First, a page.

Collateral is something of value that you legally promise to give the lender if you end up defaulting on the loan. In the case of car title loans, the collateral is the title of your car, which is basically the same thing as giving the lender your car. But you don’t have to actually give them your car, because they have the title and probably required a spare set of keys and installed a GPS system in the car when you took out the loan, making it pretty easy for them to take as soon as you miss a payment.
Over-secured means that the collateral is worth a lot more than the amount of money you got from the lender. Car title lenders usually only give you 25 to 40 percent of the wholesale value of your car.
Defaulting on the loan means that you didn’t adhere to the loan agreement and skipped a payment or stopped paying on it altogether.
A lien is a legal document that gives the lender a stake in the collateral. The lien on your title essentially means that the lender owns your car until you pay off the loan. If you default, the lender can repossess your car, sell it, and keep the money. Usually, they can keep all of the money, even if your car sells for $5,000 and you only owed $500 on the loan.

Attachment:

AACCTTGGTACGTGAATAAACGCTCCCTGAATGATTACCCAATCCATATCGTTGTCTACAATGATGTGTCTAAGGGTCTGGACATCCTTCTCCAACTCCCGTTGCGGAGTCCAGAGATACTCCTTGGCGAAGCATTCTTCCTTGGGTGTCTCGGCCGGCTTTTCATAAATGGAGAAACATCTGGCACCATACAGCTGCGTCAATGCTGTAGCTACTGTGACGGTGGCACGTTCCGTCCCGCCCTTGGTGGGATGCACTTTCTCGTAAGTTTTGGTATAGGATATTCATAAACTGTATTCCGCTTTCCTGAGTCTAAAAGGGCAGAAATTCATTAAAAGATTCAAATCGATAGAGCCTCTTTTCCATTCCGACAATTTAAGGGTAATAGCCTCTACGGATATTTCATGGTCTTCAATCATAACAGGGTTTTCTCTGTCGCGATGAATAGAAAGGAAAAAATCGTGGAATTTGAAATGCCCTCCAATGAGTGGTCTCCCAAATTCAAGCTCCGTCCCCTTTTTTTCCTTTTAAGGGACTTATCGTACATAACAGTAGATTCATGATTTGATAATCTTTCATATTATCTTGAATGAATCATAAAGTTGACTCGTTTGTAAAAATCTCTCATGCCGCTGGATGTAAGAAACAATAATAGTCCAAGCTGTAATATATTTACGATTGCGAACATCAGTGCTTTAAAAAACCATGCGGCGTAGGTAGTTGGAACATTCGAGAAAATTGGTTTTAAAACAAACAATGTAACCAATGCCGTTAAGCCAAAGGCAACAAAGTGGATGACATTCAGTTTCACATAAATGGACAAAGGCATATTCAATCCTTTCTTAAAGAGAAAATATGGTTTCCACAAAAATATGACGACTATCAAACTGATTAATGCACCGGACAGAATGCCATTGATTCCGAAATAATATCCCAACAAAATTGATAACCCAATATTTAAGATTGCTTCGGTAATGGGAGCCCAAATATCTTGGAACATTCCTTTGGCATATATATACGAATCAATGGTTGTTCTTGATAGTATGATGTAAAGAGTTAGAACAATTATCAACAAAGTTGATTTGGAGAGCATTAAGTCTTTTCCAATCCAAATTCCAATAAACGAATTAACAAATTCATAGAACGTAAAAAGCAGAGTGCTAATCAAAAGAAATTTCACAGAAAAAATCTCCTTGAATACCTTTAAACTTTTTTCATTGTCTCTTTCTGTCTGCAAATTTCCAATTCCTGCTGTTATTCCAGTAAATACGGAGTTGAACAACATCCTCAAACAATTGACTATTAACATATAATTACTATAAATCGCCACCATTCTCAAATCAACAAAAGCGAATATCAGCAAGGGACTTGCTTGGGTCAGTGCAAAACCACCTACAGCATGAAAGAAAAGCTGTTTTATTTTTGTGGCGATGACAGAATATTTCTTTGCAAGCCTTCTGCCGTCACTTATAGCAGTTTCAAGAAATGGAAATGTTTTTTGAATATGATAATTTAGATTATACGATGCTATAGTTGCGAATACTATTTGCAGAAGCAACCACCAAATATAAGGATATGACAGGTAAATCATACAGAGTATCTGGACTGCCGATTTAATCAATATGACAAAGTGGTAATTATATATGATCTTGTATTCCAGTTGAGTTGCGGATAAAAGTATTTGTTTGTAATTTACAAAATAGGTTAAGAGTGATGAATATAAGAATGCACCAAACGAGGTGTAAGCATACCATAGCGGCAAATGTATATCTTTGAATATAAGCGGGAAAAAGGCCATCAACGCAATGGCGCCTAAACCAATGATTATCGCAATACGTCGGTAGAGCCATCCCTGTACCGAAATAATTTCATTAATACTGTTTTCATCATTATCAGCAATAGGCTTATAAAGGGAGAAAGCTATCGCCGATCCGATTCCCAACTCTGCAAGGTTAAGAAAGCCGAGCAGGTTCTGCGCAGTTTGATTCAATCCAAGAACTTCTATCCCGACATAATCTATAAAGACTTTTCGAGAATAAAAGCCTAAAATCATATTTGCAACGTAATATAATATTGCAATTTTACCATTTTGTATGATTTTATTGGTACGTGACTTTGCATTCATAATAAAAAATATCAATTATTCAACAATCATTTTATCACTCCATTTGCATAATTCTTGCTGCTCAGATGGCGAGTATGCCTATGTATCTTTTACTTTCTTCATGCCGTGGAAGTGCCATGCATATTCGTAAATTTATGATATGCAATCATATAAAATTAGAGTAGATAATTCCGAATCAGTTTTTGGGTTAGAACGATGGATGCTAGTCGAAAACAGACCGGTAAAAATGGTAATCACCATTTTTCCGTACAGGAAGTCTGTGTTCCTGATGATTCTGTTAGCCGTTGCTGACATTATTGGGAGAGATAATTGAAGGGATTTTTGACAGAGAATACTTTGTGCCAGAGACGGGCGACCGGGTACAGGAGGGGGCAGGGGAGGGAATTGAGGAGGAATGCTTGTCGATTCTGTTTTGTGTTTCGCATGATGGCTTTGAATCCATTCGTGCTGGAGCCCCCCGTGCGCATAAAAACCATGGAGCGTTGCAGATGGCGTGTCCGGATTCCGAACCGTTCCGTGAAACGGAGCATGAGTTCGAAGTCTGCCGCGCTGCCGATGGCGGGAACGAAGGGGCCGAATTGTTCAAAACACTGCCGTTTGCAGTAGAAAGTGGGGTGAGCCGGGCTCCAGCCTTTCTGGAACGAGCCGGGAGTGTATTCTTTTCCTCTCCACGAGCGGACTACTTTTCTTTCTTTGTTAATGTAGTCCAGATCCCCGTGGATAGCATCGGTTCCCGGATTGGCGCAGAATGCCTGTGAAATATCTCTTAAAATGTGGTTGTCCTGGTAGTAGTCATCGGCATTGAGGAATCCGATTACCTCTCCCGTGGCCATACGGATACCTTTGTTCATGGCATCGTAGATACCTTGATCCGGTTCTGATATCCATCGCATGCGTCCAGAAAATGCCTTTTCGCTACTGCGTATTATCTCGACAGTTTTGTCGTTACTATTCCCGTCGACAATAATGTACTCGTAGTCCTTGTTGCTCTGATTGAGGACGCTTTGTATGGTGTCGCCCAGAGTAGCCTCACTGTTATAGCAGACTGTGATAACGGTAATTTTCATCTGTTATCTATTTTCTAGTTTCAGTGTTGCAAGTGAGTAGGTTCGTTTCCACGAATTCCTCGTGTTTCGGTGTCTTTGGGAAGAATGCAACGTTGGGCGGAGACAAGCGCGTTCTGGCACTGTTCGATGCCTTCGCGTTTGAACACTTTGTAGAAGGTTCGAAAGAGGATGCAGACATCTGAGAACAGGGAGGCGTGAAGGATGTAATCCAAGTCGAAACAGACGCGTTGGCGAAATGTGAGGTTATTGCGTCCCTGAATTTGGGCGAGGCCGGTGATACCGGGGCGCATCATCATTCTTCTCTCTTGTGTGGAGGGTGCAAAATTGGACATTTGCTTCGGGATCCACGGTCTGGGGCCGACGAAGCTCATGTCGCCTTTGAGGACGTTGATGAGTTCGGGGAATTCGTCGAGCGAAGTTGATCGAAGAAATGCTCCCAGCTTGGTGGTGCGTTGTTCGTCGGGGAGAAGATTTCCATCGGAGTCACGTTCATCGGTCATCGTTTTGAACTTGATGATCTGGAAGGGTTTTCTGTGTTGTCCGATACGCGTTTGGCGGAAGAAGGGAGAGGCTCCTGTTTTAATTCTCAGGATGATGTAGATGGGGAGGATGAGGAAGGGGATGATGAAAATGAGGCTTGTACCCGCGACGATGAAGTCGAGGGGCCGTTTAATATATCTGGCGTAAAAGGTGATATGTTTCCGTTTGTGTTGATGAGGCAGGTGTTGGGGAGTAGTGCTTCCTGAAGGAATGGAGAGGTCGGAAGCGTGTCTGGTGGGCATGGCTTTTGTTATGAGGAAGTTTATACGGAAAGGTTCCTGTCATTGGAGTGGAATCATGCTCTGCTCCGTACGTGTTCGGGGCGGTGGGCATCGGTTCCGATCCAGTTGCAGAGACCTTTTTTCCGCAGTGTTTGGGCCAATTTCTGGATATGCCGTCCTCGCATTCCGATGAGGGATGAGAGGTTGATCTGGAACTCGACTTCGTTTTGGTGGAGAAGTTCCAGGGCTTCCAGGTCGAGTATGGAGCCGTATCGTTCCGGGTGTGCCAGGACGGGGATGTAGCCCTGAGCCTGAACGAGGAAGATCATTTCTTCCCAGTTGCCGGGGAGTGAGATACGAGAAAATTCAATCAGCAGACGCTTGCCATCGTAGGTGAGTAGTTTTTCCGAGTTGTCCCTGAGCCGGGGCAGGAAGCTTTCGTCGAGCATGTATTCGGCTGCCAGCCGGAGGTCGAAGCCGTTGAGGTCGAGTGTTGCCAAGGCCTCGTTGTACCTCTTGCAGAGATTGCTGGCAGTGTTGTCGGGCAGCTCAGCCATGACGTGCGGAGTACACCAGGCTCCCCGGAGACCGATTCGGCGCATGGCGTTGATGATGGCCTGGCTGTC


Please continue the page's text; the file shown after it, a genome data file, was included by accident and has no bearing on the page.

Most title loans have a loan term of 30 days, at which time the principal plus the interest are due. If you can’t pay, the loan can be rolled over, but fees and interest will be charged for the next 30-day period as well. (In some states, but not nearly enough of them, usury laws limit the amount of interest the lender can charge you.) Some lenders may offer a longer loan term with interest-only payments, and after the loan term is up, a large balloon payment is due.
Loan term refers to the agreed-upon length of time you have to pay back the loan. Title loans typically have a term of 30 days.
Principal is the original amount you borrowed before any interest or fees were added.